I’ve not yet watched the Press Release (PR) Abiy gave this morning. However, I was given a short clip taken from the PR where he was talking about why mega projects are failing in Ethiopia. He is right on the money. He pinpointed the culprit – the country’s lack of capacity to implement the principles of Project Management.
This is not the first time he was lamenting about it. A couple of months ago, I remember Abiy talking to the business community where he emphasized the need to build the country’s project management capacity. Again, after three months, this is still a ‘deadly’ issue that took a fair amount of his time to explain. I feel him. The country must give it a priority and, most importantly, do something about it.
As someone who has the PMP certification (Project Management Professional) from the globally recognized Project Management Institute (PMI) and a facilitator who conducts project management workshops to some government agencies and major corporations, I fully understand why this competency is very crucial to any organization or nation. My clients invest thousands of dollars not only to empower their project managers alone but also all team members and other stakeholders. It’s not enough just to have well equipped PMP holders and project managers at the top who understand the in and outs of project management. It also takes to introduce the principles of project management to all parties involved so that they may play their respective roles toward the success of the projects they are part of directly or indirectly.
The first place to tackle this challenge, nonetheless, is to increase the awareness of key stakeholders – especially politicians and decision makers – concerning the critical place of project management. It’s easy to come up with ambitious ideas and launching mega projects.
Past governments had failed again and again for the same reason because they just had the ambition. They didn’t have the awareness about the critical roles project management principles play and the importance of building the capacity of the country in this regard. They were launching mega projects without making sure first whether the country has the capacity (the ability to initiate, implement, and monitor, and successfully complete projects). They also lacked the continuous commitment to give it their priority. The latter is very vital. Having the awareness and the capacity to initiate, implement, and successfully completing projects is never enough. The leadership’s commitment throughout the life cycles of these mega projects is imperative.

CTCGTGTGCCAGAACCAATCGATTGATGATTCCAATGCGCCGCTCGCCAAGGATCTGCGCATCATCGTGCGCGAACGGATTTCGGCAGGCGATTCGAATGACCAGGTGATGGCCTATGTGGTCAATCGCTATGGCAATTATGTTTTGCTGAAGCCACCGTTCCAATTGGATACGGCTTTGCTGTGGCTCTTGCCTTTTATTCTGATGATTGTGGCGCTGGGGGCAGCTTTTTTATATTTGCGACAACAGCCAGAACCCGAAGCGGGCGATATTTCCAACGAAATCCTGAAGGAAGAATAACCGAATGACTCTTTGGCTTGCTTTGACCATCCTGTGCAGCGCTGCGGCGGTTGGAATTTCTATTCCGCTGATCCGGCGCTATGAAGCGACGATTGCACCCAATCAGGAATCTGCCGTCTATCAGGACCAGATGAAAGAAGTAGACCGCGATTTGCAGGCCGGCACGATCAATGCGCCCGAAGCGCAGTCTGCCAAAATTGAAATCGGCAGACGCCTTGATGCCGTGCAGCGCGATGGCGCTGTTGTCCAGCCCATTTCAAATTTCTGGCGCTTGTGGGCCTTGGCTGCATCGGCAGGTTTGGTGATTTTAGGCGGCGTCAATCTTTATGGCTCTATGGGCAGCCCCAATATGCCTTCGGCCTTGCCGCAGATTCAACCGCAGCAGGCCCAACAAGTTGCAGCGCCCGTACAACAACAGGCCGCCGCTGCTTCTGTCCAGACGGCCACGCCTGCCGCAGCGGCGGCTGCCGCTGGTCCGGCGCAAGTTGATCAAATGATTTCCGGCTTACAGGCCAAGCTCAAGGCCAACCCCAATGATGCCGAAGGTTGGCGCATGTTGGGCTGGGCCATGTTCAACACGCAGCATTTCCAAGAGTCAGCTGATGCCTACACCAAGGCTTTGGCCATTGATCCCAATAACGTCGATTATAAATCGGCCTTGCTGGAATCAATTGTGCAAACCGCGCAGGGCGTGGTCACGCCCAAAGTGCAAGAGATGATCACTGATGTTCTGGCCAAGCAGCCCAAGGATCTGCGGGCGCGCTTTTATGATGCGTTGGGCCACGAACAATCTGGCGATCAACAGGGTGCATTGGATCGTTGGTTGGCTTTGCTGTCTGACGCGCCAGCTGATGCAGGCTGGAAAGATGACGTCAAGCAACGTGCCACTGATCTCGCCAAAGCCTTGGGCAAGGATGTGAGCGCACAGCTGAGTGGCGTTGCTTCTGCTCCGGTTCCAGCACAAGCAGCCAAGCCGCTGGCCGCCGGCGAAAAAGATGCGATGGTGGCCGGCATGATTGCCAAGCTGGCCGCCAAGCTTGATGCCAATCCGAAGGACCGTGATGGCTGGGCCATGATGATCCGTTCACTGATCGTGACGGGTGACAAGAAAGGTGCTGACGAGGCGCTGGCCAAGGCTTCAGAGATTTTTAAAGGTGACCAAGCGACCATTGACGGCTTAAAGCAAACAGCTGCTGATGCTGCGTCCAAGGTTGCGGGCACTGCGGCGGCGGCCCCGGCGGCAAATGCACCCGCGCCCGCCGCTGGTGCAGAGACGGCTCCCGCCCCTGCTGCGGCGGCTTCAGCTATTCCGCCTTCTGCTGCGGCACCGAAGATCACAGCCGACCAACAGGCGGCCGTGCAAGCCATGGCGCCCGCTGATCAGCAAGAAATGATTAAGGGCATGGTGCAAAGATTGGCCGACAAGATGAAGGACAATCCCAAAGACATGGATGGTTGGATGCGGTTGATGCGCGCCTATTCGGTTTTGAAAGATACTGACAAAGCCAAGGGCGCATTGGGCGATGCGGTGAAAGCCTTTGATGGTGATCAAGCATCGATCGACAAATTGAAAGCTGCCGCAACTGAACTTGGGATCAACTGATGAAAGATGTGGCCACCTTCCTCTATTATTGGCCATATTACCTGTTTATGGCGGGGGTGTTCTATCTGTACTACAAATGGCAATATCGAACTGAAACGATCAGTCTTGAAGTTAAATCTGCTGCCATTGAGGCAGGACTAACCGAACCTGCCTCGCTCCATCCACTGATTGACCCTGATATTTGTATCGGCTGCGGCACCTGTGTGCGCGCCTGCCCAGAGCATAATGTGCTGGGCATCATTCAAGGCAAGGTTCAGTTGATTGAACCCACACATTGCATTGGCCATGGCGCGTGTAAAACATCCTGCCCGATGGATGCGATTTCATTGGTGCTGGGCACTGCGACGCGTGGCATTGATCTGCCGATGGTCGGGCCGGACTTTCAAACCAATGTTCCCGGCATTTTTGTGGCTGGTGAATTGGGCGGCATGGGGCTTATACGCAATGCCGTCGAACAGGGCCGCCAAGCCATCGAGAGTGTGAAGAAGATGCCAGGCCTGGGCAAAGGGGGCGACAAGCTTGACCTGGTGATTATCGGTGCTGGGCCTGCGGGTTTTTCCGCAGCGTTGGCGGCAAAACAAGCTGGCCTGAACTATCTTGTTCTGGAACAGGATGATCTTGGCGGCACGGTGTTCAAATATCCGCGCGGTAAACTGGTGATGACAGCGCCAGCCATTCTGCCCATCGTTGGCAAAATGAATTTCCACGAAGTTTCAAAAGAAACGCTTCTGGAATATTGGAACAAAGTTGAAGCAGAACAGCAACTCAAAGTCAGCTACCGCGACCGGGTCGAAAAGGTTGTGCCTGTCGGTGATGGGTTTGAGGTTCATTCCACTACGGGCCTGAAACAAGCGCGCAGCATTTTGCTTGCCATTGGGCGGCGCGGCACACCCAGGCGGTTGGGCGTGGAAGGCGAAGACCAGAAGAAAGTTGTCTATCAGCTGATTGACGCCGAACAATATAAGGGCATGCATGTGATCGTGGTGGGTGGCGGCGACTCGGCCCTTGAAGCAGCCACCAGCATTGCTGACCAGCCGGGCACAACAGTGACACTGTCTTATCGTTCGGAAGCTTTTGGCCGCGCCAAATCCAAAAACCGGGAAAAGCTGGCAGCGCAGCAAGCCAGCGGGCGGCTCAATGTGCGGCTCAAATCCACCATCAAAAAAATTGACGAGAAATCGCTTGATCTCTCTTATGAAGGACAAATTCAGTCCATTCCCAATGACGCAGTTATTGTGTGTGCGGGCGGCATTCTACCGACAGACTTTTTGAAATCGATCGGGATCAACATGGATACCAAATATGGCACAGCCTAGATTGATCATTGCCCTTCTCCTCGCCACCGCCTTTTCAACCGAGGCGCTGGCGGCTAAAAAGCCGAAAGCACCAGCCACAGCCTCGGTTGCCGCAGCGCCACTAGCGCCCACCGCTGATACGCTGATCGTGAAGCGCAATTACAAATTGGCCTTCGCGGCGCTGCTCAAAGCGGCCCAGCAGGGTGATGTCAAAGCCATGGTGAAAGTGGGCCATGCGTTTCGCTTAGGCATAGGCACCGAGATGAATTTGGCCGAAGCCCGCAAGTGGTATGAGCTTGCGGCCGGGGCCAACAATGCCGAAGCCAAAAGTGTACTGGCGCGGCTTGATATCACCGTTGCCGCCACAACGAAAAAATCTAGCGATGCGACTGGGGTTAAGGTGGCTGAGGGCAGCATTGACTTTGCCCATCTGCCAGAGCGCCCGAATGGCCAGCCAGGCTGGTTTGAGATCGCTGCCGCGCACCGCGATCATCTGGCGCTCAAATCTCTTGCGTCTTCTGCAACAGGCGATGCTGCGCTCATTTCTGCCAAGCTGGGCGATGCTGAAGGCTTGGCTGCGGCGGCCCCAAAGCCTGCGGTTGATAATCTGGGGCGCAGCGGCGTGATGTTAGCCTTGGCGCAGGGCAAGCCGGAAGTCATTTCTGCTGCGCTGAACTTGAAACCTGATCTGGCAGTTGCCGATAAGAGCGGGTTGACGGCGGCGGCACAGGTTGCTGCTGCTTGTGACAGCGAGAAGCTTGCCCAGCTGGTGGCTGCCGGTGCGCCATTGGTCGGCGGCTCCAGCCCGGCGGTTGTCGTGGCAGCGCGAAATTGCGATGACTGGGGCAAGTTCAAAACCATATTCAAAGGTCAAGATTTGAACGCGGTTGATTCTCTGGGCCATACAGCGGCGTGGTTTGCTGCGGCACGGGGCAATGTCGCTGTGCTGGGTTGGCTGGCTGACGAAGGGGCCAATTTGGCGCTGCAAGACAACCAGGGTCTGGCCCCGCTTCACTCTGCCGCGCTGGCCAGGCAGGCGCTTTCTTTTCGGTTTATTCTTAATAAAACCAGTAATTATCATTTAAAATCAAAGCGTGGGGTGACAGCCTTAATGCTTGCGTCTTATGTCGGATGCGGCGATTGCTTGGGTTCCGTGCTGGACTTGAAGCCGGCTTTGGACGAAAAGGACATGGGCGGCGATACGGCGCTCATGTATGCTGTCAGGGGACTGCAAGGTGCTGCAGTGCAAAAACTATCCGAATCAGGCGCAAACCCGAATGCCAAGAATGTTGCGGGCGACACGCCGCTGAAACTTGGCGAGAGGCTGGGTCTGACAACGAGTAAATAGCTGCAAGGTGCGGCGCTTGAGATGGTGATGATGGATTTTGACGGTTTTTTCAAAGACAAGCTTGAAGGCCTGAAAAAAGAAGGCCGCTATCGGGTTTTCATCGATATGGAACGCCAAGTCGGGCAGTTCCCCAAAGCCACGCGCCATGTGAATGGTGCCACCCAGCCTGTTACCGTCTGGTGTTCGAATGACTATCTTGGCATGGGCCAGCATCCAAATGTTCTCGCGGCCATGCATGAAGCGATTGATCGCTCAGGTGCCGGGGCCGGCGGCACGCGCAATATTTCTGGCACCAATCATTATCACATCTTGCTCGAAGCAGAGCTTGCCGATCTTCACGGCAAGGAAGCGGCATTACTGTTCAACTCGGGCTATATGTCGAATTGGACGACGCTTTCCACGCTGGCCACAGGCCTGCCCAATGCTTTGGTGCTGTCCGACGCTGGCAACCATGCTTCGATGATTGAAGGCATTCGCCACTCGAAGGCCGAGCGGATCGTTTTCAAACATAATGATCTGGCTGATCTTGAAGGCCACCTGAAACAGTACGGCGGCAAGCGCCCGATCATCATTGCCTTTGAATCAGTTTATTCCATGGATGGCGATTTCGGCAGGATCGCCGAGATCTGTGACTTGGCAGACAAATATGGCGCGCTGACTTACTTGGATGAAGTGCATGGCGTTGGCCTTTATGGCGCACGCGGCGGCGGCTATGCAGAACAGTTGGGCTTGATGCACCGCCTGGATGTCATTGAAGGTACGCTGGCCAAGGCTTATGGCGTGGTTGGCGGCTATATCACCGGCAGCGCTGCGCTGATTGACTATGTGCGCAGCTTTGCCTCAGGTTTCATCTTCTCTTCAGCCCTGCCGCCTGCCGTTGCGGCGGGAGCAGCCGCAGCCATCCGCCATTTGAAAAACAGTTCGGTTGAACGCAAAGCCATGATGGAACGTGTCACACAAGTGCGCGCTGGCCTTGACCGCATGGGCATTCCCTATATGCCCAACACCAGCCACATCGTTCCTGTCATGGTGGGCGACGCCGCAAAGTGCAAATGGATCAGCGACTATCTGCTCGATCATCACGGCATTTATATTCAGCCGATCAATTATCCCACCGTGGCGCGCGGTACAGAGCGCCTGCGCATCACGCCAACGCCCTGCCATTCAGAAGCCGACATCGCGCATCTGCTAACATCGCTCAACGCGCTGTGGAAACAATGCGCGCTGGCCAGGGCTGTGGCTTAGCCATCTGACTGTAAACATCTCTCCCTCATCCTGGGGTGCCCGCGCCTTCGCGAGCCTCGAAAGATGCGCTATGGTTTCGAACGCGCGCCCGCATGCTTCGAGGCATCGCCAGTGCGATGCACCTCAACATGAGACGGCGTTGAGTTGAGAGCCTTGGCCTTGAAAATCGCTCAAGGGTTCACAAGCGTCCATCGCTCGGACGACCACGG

The good news is that, now, the new PM has the awareness and the political will. What is lacking is taking concrete steps to build the project management competency of the nation one step at a time. Otherwise, without strictly following Project Management principles to initiate, design, implement, monitor, evaluate, and successfully close the ongoing and future projects, the country will continue to suffer and waste its scarce resources.
This is a serious gap and the nation cannot afford to continue to lack this project management capacity and experience continual setbacks. For that matter, the lack of this competency not only endangers resources as mega projects fail and drag their legs, the ongoing change cannot succeed and remain sustainable without the full understanding of Project Management Principles from top to bottom and without building the capability of key stakeholders who initiate, execute, monitor, and evaluate projects.
What is more? The magnitude of the change the new administration intends to implement demands initiating and implementing many small, medium, and large projects within various sectors. Thus, this competency must be given a priority. And therefore, the new administration should begin investing in this desperately needed capacity as soon as possible…
Dr. Assegid Habtewold is an organizational and leadership expert and author, and the founder of PRO Leadership Global (www.proleadership.org). Assegid can be reached at: firstname.lastname@example.org
Notice: Reports, rebuttals, analyses, press releases and/or recommendations offered by the author/s or organization/s do not necessarily reflect that of Goolgule: Amharic Internet Newspaper’s stand.
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